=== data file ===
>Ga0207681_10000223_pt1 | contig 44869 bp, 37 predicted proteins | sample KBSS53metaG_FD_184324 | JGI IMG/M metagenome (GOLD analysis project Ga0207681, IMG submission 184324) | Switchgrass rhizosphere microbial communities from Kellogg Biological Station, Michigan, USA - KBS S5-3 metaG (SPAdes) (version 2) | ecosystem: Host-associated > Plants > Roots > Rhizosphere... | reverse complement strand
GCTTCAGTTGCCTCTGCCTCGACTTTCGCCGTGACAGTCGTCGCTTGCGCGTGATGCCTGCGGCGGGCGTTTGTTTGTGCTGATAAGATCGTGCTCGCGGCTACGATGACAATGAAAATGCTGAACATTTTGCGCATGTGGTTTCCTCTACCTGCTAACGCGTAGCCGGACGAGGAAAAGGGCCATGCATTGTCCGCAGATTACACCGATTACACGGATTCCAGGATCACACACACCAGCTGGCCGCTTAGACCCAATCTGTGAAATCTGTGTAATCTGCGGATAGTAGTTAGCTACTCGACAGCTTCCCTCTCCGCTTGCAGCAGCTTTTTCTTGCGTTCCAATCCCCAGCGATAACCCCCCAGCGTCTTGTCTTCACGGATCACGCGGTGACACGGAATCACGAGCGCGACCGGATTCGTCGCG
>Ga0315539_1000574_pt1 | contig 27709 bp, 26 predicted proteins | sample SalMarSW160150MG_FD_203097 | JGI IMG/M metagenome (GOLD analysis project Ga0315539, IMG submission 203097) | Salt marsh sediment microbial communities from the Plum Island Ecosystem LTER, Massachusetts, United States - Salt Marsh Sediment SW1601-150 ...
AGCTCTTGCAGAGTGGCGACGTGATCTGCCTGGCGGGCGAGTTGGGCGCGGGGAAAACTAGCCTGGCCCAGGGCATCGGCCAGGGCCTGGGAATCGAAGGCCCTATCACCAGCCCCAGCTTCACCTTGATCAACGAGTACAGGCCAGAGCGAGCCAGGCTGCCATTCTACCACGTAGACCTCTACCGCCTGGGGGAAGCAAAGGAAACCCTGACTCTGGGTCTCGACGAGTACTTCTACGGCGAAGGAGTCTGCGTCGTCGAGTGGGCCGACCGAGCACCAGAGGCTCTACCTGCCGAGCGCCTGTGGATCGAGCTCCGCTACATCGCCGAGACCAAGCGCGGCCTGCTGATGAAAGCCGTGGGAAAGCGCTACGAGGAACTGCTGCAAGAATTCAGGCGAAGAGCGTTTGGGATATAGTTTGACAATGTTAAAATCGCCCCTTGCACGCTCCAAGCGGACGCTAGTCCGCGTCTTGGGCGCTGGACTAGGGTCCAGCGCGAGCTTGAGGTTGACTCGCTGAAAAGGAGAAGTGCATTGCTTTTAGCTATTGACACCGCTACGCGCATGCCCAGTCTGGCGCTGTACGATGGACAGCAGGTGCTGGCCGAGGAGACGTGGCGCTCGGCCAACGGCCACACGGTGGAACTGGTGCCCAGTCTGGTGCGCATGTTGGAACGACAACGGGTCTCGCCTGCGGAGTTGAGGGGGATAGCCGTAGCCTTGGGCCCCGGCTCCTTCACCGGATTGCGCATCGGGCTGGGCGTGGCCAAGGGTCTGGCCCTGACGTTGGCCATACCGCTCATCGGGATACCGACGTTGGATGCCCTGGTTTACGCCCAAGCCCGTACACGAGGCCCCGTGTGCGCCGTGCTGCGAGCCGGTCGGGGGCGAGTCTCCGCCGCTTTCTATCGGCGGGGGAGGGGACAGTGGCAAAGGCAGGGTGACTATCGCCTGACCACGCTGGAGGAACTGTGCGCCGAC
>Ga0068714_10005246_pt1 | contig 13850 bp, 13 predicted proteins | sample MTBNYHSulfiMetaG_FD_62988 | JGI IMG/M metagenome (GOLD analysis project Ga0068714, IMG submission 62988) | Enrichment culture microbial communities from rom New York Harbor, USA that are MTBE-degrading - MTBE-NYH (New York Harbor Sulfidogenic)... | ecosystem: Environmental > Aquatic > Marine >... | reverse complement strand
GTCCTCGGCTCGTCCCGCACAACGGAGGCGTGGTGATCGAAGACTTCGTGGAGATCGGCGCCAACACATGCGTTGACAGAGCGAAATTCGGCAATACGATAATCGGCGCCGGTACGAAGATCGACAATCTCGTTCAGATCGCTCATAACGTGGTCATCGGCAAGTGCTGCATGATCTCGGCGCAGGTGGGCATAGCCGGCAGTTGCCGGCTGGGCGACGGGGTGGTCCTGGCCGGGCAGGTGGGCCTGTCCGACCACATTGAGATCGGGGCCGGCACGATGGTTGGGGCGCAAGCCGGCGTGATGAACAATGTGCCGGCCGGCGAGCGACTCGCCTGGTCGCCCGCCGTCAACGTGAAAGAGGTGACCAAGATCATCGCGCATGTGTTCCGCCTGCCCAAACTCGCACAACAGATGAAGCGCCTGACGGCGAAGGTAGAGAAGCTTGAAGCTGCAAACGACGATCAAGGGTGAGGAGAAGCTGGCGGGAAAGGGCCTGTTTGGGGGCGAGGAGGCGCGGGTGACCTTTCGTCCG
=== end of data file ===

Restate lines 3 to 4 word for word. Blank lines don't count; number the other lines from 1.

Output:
>Ga0315539_1000574_pt1 | contig 27709 bp, 26 predicted proteins | sample SalMarSW160150MG_FD_203097 | JGI IMG/M metagenome (GOLD analysis project Ga0315539, IMG submission 203097) | Salt marsh sediment microbial communities from the Plum Island Ecosystem LTER, Massachusetts, United States - Salt Marsh Sediment SW1601-150 ...
AGCTCTTGCAGAGTGGCGACGTGATCTGCCTGGCGGGCGAGTTGGGCGCGGGGAAAACTAGCCTGGCCCAGGGCATCGGCCAGGGCCTGGGAATCGAAGGCCCTATCACCAGCCCCAGCTTCACCTTGATCAACGAGTACAGGCCAGAGCGAGCCAGGCTGCCATTCTACCACGTAGACCTCTACCGCCTGGGGGAAGCAAAGGAAACCCTGACTCTGGGTCTCGACGAGTACTTCTACGGCGAAGGAGTCTGCGTCGTCGAGTGGGCCGACCGAGCACCAGAGGCTCTACCTGCCGAGCGCCTGTGGATCGAGCTCCGCTACATCGCCGAGACCAAGCGCGGCCTGCTGATGAAAGCCGTGGGAAAGCGCTACGAGGAACTGCTGCAAGAATTCAGGCGAAGAGCGTTTGGGATATAGTTTGACAATGTTAAAATCGCCCCTTGCACGCTCCAAGCGGACGCTAGTCCGCGTCTTGGGCGCTGGACTAGGGTCCAGCGCGAGCTTGAGGTTGACTCGCTGAAAAGGAGAAGTGCATTGCTTTTAGCTATTGACACCGCTACGCGCATGCCCAGTCTGGCGCTGTACGATGGACAGCAGGTGCTGGCCGAGGAGACGTGGCGCTCGGCCAACGGCCACACGGTGGAACTGGTGCCCAGTCTGGTGCGCATGTTGGAACGACAACGGGTCTCGCCTGCGGAGTTGAGGGGGATAGCCGTAGCCTTGGGCCCCGGCTCCTTCACCGGATTGCGCATCGGGCTGGGCGTGGCCAAGGGTCTGGCCCTGACGTTGGCCATACCGCTCATCGGGATACCGACGTTGGATGCCCTGGTTTACGCCCAAGCCCGTACACGAGGCCCCGTGTGCGCCGTGCTGCGAGCCGGTCGGGGGCGAGTCTCCGCCGCTTTCTATCGGCGGGGGAGGGGACAGTGGCAAAGGCAGGGTGACTATCGCCTGACCACGCTGGAGGAACTGTGCGCCGAC